Skip to main contentSkip to main content
You have permission to edit this article.
Edit

General, Abdominal Obesity in Middle Age Tied to Later Frailty Risk

  • 0
General, Abdominal Obesity in Middle Age Tied to Later Frailty Risk

TUESDAY, Jan. 24, 2023 (HealthDay News) -- Both general and abdominal obesity, especially over time during adulthood, is associated with an increased risk for subsequent prefrailty/frailty, according to a study published online Jan. 23 in BMJ Open.

Shreeshti Uchai, M.P.H., from the University of Oslo in Norway, and colleagues examined the association between obesity, assessed using body mass index (BMI) and waist circumference (WC), and prefrailty/frailty among 2,340 women and 2,169 men (aged 45 years or older at baseline and followed for 21 years).

The researchers found that participants with baseline obesity based on BMI were more likely to be prefrail/frail than those with normal BMI (adjusted odds ratio [aOR], 2.41), and similarly, those with high (aOR, 2.14) or moderately high (aOR, 1.57) baseline WC were more likely to be prefrail/frail than those with normal WC. There were no significantly increased odds for prefrailty/frailty among those with normal BMI at baseline but moderately high or high WC or overweight with normal WC. Having both obesity and moderately high or high WC was associated with increased odds of prefrailty/frailty. Furthermore, those in "overweight to obesity" or "increasing obesity" trajectories had higher odds of prefrailty/frailty than those with stable normal BMI, as did those with high versus stable normal WC throughout follow-up.

"Maintaining normal BMI and WC throughout adult life is important," the authors write.

Abstract/Full Text

0 Comments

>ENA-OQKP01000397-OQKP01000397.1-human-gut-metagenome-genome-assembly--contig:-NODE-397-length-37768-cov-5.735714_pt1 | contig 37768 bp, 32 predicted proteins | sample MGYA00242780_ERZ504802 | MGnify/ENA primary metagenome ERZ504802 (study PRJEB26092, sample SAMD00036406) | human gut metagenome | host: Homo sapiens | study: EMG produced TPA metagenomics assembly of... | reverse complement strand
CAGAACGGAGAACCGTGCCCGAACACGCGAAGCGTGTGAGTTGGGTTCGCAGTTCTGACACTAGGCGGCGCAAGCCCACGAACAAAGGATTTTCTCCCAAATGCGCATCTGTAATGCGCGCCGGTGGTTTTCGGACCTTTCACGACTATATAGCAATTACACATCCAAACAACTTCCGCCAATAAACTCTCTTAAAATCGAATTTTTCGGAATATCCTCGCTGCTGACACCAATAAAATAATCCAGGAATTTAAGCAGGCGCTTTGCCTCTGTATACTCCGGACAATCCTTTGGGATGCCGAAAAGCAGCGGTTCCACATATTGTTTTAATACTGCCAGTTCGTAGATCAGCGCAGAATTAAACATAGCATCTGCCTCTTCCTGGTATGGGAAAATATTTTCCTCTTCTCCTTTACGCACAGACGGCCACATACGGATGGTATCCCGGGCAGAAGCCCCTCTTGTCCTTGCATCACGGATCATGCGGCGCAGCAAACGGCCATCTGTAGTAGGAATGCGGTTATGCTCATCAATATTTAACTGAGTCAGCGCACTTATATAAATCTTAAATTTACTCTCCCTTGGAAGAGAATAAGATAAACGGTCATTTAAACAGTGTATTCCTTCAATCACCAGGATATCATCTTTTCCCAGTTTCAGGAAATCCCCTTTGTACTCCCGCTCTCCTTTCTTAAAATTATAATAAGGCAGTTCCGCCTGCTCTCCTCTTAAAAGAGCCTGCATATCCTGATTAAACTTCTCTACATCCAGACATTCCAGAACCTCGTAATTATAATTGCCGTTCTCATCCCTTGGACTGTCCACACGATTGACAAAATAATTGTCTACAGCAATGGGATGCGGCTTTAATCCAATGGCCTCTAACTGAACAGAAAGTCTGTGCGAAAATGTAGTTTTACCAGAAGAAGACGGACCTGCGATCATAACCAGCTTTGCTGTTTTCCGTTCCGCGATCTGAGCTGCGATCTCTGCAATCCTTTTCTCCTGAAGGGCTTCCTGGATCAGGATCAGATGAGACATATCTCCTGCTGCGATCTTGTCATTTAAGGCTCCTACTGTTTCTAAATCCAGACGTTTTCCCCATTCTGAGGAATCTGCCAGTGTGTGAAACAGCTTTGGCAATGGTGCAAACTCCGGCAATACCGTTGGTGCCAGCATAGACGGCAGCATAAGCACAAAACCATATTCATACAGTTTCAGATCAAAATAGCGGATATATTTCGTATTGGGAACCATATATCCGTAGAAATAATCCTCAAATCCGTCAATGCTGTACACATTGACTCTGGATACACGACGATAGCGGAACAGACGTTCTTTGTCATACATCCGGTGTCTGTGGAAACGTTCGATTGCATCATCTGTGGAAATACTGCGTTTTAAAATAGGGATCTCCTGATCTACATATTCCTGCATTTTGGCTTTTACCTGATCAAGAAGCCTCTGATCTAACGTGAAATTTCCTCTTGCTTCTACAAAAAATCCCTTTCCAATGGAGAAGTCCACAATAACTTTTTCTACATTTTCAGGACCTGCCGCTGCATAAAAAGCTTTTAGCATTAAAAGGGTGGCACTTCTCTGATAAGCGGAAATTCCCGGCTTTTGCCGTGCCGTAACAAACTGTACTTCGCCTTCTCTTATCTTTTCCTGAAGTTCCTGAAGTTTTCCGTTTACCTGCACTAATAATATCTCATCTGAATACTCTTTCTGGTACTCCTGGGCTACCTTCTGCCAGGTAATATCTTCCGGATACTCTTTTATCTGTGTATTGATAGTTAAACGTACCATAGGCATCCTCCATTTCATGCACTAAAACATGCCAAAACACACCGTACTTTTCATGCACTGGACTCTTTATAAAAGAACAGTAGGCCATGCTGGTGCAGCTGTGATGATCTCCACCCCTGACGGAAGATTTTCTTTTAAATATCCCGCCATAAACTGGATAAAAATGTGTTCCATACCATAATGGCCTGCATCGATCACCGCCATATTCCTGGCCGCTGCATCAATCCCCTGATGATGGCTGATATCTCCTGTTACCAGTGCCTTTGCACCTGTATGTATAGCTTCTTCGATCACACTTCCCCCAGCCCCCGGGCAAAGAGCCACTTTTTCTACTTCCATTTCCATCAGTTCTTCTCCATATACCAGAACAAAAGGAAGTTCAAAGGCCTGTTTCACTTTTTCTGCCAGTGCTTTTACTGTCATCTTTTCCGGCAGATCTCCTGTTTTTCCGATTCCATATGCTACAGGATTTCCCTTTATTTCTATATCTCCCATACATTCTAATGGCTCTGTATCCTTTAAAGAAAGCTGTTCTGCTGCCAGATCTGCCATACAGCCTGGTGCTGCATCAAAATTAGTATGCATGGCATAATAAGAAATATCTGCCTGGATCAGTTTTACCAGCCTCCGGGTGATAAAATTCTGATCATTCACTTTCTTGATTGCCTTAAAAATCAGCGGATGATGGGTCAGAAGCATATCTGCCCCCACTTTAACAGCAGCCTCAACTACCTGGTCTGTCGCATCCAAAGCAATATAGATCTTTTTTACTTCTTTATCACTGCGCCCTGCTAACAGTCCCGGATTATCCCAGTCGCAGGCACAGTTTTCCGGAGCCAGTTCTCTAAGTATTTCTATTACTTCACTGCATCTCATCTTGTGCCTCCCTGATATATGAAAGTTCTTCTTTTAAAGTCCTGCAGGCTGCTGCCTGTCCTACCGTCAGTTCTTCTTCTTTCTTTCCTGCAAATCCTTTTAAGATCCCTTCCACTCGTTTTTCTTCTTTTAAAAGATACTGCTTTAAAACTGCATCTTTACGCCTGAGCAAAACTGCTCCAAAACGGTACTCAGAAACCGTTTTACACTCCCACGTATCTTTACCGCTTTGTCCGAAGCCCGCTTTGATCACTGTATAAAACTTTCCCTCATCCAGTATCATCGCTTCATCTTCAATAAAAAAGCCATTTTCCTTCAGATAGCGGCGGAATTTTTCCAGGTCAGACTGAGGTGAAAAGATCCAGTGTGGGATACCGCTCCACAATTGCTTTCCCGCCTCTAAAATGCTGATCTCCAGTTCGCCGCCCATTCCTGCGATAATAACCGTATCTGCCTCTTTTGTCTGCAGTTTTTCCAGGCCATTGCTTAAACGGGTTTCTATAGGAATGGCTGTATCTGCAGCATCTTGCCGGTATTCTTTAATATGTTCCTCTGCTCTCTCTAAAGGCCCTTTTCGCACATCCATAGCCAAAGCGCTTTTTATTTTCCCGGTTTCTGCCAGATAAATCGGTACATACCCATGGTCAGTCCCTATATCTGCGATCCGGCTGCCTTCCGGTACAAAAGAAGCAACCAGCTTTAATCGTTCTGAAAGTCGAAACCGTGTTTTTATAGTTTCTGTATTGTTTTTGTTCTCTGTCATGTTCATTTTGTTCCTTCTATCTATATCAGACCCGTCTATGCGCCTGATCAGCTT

Originally published on consumer.healthday.com, part of the TownNews Content Exchange.

* I understand and agree that registration on or use of this site constitutes agreement to its user agreement and privacy policy.

Related to this story

Most Popular

Cannabis dispensaries are cropping up nationwide now that marijuana is legal for medical and/or recreational use in many states.

Scientists say delivering gene therapy directly to the brain holds great promise. The first brain-delivered gene therapy on the market was recently approved in Europe and the U.K. for a rare genetic disorder called AADC deficiency. It causes developmental delays and movement disorders in kids. New Jersey drugmaker PTC Therapeutics plans to seek approval for the treatment in the U.S. this year. Meanwhile, about 30 studies in the U.S. are testing gene therapy directly to the brain for other disorders, including Alzheimer’s and Parkinson’s. Challenges remain, especially with diseases caused by more than a single gene. But scientists say the evidence supporting this approach is mounting.

Eating smaller meals and cutting calories is a more effective way to manage weight than intermittent fasting, when consumption is restricted to a narrow window of time. That’s the conclusion of researchers from Johns Hopkins University School of Medicine who studied the eating, sleeping and waking patterns of 547 adults over a six-month period.

Women's marches demanding the protection of abortion rights drew thousands of people to the streets across the country on Sunday. The day marks the 50th anniversary of Roe v. Wade, the 1973 Supreme Court decision for abortion rights that was overturned by the court last June. The main march was being held in Madison, Wisconsin. Organizers say they chose that location because of an upcoming state Supreme Court election that could determine the balance of power on the court and the future of abortion rights in Wisconsin. Abortions are unavailable in the state due to legal uncertainties faced by abortion clinics there.

Listen now and subscribe: Apple Podcasts | Google Podcasts | Spotify | Stitcher | RSS Feed | Omny Studio

Get up-to-the-minute news sent straight to your device.

Topics

all

Breaking News

Huskers Breaking News

News Alert